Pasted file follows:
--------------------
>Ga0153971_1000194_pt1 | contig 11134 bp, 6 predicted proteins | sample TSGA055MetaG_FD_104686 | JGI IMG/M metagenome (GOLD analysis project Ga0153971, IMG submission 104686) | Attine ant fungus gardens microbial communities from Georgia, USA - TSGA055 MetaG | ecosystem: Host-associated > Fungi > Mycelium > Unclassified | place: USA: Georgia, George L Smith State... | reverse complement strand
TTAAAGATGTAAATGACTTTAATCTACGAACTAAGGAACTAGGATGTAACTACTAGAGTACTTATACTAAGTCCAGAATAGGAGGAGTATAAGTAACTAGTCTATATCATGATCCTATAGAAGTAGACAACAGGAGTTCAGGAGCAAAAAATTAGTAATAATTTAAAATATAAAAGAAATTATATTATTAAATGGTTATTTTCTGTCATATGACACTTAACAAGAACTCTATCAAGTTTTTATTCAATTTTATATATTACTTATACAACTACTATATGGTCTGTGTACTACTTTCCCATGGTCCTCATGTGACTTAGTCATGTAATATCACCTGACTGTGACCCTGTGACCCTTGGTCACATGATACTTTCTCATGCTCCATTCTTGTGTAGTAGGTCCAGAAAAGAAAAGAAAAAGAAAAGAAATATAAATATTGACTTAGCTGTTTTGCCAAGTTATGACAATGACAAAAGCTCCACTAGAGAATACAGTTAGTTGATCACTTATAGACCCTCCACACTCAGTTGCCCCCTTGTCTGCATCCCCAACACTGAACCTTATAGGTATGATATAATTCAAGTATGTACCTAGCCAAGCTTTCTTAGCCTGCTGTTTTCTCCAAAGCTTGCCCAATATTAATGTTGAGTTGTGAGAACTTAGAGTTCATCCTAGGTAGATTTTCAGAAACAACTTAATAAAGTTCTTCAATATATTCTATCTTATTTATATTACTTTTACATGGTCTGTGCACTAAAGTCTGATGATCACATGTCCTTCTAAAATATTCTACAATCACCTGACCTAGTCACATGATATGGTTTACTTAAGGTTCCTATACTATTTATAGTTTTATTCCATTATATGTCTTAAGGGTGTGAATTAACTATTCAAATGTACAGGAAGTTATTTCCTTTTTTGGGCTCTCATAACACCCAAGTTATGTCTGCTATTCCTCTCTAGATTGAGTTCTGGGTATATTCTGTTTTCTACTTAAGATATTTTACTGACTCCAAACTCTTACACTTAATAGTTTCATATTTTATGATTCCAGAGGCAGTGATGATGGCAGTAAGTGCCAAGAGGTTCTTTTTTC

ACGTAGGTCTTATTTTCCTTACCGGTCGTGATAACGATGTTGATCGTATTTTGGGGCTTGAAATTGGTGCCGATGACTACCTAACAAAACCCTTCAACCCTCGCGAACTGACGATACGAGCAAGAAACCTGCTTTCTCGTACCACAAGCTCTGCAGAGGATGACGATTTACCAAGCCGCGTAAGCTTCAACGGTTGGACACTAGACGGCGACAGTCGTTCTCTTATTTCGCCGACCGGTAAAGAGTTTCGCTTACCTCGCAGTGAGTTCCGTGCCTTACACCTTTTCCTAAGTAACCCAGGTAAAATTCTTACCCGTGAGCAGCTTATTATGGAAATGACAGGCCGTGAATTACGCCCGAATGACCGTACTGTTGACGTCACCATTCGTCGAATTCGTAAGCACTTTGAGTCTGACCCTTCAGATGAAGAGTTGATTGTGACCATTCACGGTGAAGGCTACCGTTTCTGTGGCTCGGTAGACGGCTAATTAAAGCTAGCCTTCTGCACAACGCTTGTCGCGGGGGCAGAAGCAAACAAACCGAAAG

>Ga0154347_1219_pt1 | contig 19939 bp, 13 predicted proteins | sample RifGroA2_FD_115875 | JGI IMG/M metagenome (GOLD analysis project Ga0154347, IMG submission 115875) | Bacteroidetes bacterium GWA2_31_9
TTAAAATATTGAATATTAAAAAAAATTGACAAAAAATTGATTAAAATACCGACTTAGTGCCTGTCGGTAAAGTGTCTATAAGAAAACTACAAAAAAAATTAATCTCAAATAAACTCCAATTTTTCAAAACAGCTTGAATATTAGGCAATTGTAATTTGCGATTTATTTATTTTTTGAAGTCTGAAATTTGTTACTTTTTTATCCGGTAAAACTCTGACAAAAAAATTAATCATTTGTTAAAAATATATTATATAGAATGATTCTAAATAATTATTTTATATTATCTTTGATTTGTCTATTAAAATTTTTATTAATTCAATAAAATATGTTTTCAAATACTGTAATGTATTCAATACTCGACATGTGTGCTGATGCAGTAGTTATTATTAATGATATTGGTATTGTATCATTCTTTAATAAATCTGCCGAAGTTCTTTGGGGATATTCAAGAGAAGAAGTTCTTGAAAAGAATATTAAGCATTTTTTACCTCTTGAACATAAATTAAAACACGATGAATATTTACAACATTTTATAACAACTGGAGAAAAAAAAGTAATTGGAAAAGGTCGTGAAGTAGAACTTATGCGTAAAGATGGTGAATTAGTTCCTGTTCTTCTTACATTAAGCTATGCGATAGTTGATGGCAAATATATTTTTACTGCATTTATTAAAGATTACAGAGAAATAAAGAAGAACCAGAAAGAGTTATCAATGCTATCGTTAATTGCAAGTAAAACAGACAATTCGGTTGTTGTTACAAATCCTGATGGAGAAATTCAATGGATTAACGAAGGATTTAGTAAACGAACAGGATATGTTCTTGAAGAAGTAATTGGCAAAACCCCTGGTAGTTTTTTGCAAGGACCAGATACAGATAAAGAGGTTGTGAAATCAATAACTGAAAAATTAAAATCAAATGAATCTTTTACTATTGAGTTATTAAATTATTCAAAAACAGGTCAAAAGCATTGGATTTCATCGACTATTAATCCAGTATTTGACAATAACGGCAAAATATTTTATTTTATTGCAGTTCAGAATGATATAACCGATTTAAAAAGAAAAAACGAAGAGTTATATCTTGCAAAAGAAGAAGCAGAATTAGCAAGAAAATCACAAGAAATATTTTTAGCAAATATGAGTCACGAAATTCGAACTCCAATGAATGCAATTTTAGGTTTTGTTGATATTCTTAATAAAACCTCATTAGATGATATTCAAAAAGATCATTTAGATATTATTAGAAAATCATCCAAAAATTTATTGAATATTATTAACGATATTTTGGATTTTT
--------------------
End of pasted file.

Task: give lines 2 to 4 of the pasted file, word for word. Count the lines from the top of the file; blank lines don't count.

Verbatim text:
TTAAAGATGTAAATGACTTTAATCTACGAACTAAGGAACTAGGATGTAACTACTAGAGTACTTATACTAAGTCCAGAATAGGAGGAGTATAAGTAACTAGTCTATATCATGATCCTATAGAAGTAGACAACAGGAGTTCAGGAGCAAAAAATTAGTAATAATTTAAAATATAAAAGAAATTATATTATTAAATGGTTATTTTCTGTCATATGACACTTAACAAGAACTCTATCAAGTTTTTATTCAATTTTATATATTACTTATACAACTACTATATGGTCTGTGTACTACTTTCCCATGGTCCTCATGTGACTTAGTCATGTAATATCACCTGACTGTGACCCTGTGACCCTTGGTCACATGATACTTTCTCATGCTCCATTCTTGTGTAGTAGGTCCAGAAAAGAAAAGAAAAAGAAAAGAAATATAAATATTGACTTAGCTGTTTTGCCAAGTTATGACAATGACAAAAGCTCCACTAGAGAATACAGTTAGTTGATCACTTATAGACCCTCCACACTCAGTTGCCCCCTTGTCTGCATCCCCAACACTGAACCTTATAGGTATGATATAATTCAAGTATGTACCTAGCCAAGCTTTCTTAGCCTGCTGTTTTCTCCAAAGCTTGCCCAATATTAATGTTGAGTTGTGAGAACTTAGAGTTCATCCTAGGTAGATTTTCAGAAACAACTTAATAAAGTTCTTCAATATATTCTATCTTATTTATATTACTTTTACATGGTCTGTGCACTAAAGTCTGATGATCACATGTCCTTCTAAAATATTCTACAATCACCTGACCTAGTCACATGATATGGTTTACTTAAGGTTCCTATACTATTTATAGTTTTATTCCATTATATGTCTTAAGGGTGTGAATTAACTATTCAAATGTACAGGAAGTTATTTCCTTTTTTGGGCTCTCATAACACCCAAGTTATGTCTGCTATTCCTCTCTAGATTGAGTTCTGGGTATATTCTGTTTTCTACTTAAGATATTTTACTGACTCCAAACTCTTACACTTAATAGTTTCATATTTTATGATTCCAGAGGCAGTGATGATGGCAGTAAGTGCCAAGAGGTTCTTTTTTC

ACGTAGGTCTTATTTTCCTTACCGGTCGTGATAACGATGTTGATCGTATTTTGGGGCTTGAAATTGGTGCCGATGACTACCTAACAAAACCCTTCAACCCTCGCGAACTGACGATACGAGCAAGAAACCTGCTTTCTCGTACCACAAGCTCTGCAGAGGATGACGATTTACCAAGCCGCGTAAGCTTCAACGGTTGGACACTAGACGGCGACAGTCGTTCTCTTATTTCGCCGACCGGTAAAGAGTTTCGCTTACCTCGCAGTGAGTTCCGTGCCTTACACCTTTTCCTAAGTAACCCAGGTAAAATTCTTACCCGTGAGCAGCTTATTATGGAAATGACAGGCCGTGAATTACGCCCGAATGACCGTACTGTTGACGTCACCATTCGTCGAATTCGTAAGCACTTTGAGTCTGACCCTTCAGATGAAGAGTTGATTGTGACCATTCACGGTGAAGGCTACCGTTTCTGTGGCTCGGTAGACGGCTAATTAAAGCTAGCCTTCTGCACAACGCTTGTCGCGGGGGCAGAAGCAAACAAACCGAAAG

>Ga0154347_1219_pt1 | contig 19939 bp, 13 predicted proteins | sample RifGroA2_FD_115875 | JGI IMG/M metagenome (GOLD analysis project Ga0154347, IMG submission 115875) | Bacteroidetes bacterium GWA2_31_9